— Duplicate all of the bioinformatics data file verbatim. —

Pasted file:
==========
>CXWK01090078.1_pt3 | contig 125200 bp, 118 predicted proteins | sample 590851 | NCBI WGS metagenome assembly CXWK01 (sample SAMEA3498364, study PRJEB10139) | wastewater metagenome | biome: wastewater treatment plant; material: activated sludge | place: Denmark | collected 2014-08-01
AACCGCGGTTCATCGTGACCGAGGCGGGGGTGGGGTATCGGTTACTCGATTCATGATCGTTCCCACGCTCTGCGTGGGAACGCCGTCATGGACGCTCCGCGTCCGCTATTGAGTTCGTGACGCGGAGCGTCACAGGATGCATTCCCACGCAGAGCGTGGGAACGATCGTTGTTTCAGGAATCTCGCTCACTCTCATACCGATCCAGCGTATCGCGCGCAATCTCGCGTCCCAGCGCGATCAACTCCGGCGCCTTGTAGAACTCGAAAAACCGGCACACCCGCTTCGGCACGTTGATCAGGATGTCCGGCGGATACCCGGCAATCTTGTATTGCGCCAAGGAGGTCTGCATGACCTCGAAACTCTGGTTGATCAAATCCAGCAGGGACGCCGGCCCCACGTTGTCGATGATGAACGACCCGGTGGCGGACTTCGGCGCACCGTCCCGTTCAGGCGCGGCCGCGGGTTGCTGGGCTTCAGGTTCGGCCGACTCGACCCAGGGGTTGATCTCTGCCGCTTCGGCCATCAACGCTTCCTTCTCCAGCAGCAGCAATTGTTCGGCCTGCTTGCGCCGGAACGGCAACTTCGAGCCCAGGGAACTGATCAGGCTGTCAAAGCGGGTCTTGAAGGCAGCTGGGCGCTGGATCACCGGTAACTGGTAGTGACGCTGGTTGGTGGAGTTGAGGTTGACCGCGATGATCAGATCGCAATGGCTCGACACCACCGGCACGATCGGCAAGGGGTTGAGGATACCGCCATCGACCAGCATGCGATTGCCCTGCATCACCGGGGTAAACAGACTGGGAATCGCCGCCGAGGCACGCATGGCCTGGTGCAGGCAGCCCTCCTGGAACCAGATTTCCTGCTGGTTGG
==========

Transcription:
>CXWK01090078.1_pt3 | contig 125200 bp, 118 predicted proteins | sample 590851 | NCBI WGS metagenome assembly CXWK01 (sample SAMEA3498364, study PRJEB10139) | wastewater metagenome | biome: wastewater treatment plant; material: activated sludge | place: Denmark | collected 2014-08-01
AACCGCGGTTCATCGTGACCGAGGCGGGGGTGGGGTATCGGTTACTCGATTCATGATCGTTCCCACGCTCTGCGTGGGAACGCCGTCATGGACGCTCCGCGTCCGCTATTGAGTTCGTGACGCGGAGCGTCACAGGATGCATTCCCACGCAGAGCGTGGGAACGATCGTTGTTTCAGGAATCTCGCTCACTCTCATACCGATCCAGCGTATCGCGCGCAATCTCGCGTCCCAGCGCGATCAACTCCGGCGCCTTGTAGAACTCGAAAAACCGGCACACCCGCTTCGGCACGTTGATCAGGATGTCCGGCGGATACCCGGCAATCTTGTATTGCGCCAAGGAGGTCTGCATGACCTCGAAACTCTGGTTGATCAAATCCAGCAGGGACGCCGGCCCCACGTTGTCGATGATGAACGACCCGGTGGCGGACTTCGGCGCACCGTCCCGTTCAGGCGCGGCCGCGGGTTGCTGGGCTTCAGGTTCGGCCGACTCGACCCAGGGGTTGATCTCTGCCGCTTCGGCCATCAACGCTTCCTTCTCCAGCAGCAGCAATTGTTCGGCCTGCTTGCGCCGGAACGGCAACTTCGAGCCCAGGGAACTGATCAGGCTGTCAAAGCGGGTCTTGAAGGCAGCTGGGCGCTGGATCACCGGTAACTGGTAGTGACGCTGGTTGGTGGAGTTGAGGTTGACCGCGATGATCAGATCGCAATGGCTCGACACCACCGGCACGATCGGCAAGGGGTTGAGGATACCGCCATCGACCAGCATGCGATTGCCCTGCATCACCGGGGTAAACAGACTGGGAATCGCCGCCGAGGCACGCATGGCCTGGTGCAGGCAGCCCTCCTGGAACCAGATTTCCTGCTGGTTGG